Tags: Aesthetics, Art, Honesty, Independence, Integrity, Life, Literature, Objectivism, Values

  • Q&A: The Problem of Overwork: 13 Apr 2014, Question 3
  • Question: Does the example set by Ayn Rand's heroes encourage overwork? The heroes of Atlas Shrugged and The Fountainhead seem to have a nearly unlimited well of energy. They work long hours, and they don't have many interests outside work. However, isn't that dangerous? Does this approach to work risk exhaustion and burnout? More generally, what's the rational approach to balancing work and self-care?

    Tags: Atlas Shrugged, Business, Ethics, Life, Literature, Productiveness, The Fountainhead, Values

  • Q&A: The Value of Studying Theology: 30 Mar 2014, Question 3
  • Question: Can a rational atheist extract any value from studying theology? Theology includes a mix of arguments for the existence of God, plus views on ethics, and more. It's the earliest form of philosophy. Can a person benefit by cherry picking ideas from theological teachings or does the mysticism and other faults outweigh any benefits?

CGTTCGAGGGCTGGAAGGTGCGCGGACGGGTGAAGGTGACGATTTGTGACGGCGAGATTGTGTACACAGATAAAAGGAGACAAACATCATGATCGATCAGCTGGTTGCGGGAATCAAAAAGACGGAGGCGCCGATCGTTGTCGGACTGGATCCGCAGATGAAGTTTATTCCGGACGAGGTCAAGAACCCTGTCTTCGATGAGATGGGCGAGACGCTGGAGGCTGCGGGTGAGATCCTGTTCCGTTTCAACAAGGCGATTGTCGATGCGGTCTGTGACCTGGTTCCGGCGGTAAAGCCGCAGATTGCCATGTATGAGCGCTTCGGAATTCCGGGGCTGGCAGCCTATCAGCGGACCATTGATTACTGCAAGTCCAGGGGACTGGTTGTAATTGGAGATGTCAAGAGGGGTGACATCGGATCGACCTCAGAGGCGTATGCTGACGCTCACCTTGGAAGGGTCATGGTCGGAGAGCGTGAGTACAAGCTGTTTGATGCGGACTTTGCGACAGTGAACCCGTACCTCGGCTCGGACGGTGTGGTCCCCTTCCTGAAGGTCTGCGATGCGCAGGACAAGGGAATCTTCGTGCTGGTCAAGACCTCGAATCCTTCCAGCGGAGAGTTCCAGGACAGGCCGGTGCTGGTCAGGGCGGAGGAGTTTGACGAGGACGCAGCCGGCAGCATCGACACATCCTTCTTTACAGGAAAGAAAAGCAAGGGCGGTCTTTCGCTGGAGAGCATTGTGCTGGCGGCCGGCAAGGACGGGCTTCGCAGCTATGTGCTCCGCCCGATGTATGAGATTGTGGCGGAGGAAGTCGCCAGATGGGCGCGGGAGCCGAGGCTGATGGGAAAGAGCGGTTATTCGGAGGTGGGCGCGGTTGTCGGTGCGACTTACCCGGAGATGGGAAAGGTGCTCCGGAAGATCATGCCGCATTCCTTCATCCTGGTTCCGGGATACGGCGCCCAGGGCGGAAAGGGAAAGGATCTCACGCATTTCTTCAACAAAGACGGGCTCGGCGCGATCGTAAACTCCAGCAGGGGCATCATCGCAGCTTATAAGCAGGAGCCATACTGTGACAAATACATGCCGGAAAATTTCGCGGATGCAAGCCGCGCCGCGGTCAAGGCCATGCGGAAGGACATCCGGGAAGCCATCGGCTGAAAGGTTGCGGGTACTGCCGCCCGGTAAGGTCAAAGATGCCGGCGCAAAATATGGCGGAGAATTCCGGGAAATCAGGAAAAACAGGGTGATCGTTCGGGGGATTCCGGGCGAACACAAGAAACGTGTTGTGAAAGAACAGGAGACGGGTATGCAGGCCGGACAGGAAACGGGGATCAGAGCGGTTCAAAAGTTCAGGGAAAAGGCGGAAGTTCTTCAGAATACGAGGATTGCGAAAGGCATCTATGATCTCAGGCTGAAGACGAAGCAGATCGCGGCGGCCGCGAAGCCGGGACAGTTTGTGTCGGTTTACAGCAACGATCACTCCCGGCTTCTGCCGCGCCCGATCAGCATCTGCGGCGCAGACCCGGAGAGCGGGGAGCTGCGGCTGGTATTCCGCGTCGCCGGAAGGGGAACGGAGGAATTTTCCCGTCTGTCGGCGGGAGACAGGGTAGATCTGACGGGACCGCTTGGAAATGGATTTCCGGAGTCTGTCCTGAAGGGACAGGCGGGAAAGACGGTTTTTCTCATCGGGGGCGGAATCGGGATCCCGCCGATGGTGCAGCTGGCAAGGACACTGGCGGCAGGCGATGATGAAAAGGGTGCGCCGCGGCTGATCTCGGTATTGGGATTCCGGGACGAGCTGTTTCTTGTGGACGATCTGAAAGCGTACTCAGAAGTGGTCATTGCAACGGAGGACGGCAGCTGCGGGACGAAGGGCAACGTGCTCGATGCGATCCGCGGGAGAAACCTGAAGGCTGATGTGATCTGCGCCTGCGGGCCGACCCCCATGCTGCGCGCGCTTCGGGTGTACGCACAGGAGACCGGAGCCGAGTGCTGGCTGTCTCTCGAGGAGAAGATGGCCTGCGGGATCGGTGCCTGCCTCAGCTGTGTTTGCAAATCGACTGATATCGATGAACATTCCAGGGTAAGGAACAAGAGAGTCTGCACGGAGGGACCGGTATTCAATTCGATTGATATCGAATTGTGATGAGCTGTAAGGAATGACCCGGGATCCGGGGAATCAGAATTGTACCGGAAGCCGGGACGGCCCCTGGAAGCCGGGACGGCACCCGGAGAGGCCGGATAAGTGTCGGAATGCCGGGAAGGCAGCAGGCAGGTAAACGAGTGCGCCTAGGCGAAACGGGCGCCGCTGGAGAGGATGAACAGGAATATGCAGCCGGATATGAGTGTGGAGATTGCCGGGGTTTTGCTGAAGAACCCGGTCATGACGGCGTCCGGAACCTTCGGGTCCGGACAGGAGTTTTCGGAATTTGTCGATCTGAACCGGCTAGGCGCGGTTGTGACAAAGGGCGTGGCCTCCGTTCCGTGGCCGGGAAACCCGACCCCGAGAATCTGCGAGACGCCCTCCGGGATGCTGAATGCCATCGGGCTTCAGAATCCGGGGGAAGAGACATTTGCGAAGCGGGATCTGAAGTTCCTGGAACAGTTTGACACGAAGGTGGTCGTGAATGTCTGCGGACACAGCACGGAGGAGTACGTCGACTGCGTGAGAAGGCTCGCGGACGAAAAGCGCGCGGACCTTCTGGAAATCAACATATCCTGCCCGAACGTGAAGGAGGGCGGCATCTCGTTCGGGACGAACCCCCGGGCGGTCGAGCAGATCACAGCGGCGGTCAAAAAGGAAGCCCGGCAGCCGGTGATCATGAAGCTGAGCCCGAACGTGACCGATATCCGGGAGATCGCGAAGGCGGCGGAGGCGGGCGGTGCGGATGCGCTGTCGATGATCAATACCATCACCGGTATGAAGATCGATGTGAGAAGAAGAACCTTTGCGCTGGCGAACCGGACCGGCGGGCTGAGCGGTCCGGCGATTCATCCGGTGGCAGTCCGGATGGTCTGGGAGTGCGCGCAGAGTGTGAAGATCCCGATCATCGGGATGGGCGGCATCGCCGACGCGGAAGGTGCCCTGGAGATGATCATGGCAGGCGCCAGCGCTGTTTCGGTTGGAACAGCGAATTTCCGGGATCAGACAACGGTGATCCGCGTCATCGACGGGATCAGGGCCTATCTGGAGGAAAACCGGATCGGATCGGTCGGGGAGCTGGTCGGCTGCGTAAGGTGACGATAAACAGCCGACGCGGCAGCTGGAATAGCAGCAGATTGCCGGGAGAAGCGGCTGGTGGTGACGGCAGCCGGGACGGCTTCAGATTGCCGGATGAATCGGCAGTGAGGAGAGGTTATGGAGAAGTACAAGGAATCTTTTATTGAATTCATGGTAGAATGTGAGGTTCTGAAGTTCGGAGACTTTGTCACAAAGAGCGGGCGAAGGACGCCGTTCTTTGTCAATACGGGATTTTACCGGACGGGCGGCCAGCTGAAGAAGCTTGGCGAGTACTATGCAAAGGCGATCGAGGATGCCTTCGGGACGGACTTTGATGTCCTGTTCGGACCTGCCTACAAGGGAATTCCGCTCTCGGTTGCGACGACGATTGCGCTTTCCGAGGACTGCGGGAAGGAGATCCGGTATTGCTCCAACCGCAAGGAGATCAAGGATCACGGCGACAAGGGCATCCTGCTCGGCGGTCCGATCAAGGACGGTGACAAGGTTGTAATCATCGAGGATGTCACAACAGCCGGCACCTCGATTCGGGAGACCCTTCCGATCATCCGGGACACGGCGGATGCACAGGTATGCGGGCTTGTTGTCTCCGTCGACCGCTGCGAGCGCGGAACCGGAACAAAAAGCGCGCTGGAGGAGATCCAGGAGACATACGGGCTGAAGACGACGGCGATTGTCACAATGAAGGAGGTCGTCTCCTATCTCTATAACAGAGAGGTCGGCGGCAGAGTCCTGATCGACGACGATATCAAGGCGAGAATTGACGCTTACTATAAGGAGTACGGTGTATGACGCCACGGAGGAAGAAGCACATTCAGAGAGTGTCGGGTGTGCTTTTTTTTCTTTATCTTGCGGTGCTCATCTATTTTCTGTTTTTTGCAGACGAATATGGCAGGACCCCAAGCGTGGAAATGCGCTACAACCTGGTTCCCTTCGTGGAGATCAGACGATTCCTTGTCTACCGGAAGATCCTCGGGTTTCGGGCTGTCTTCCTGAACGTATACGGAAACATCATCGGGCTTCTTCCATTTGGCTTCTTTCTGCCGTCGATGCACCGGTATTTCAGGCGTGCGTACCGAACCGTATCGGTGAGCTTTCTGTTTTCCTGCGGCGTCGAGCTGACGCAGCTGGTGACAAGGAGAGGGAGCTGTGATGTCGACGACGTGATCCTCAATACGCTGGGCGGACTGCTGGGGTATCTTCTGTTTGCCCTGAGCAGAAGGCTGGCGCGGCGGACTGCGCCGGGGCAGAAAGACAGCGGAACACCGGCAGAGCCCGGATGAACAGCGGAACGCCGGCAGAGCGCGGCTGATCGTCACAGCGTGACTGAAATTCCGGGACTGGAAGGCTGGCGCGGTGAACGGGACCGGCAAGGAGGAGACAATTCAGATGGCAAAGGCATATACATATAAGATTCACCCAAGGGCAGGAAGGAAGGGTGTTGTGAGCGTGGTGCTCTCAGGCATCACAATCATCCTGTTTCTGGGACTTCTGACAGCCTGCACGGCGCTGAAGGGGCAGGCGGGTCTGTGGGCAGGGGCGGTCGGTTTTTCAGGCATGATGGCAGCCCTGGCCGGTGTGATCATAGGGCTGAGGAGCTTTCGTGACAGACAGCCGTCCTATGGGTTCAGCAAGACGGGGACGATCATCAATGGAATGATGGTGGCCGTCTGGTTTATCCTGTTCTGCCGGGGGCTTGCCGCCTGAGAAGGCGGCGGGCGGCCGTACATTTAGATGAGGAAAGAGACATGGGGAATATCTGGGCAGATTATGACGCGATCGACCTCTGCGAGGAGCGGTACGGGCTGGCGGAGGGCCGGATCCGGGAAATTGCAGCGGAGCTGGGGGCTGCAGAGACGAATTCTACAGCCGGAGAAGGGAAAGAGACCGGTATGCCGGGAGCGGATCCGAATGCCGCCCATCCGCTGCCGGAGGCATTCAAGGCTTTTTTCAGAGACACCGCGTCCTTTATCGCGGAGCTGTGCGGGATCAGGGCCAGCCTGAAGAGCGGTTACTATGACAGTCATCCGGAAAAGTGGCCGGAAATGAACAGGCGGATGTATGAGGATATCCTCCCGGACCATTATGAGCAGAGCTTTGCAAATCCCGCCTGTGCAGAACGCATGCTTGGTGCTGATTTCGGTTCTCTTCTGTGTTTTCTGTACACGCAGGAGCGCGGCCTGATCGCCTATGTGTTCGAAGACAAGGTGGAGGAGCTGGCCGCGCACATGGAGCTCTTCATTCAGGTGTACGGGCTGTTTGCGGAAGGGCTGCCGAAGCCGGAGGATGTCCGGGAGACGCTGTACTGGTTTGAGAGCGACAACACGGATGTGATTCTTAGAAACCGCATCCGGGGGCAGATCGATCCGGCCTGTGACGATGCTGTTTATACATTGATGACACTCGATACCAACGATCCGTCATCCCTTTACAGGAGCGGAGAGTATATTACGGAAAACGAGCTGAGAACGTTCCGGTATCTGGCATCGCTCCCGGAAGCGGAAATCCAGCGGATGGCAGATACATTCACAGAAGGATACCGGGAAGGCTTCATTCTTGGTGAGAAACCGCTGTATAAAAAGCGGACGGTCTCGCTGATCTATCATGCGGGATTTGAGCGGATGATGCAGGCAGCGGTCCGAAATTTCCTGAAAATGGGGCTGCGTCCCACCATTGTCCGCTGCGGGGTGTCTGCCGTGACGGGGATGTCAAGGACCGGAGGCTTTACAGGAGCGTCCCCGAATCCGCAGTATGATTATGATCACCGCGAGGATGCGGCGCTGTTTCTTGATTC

Tags: Activism, Epistemology, Ethics, Literature, Metaphysics, Philosophy, Relationships, Religion, Society, Theology

  • Q&A: Romanticizing Historical Figures in Art: 28 Jul 2013, Question 2
  • Question: Are there moral limits to romanticizing historical figures in art? For example, a writer might romanticize Robin Hood as the Ragnar Danneskjöld of the Middle Ages. If this is proper, is there an ethical limit as to what kinds of persons one may or may not romanticize, or as to how far one may stretch the historic truth? For example, does it matter if there are still contemporaries of that historic person alive who suffered unjustly because of him? Would it be wrong to ignore some unpleasant facts in order to present a fictionalized heroic character?

    Tags: Art, Ethics, History, Honesty, Justice, Literature

  • Interview: Chris Mortensen on Ayn Rand and the Prophecy of Atlas Shrugged: 20 Feb 2013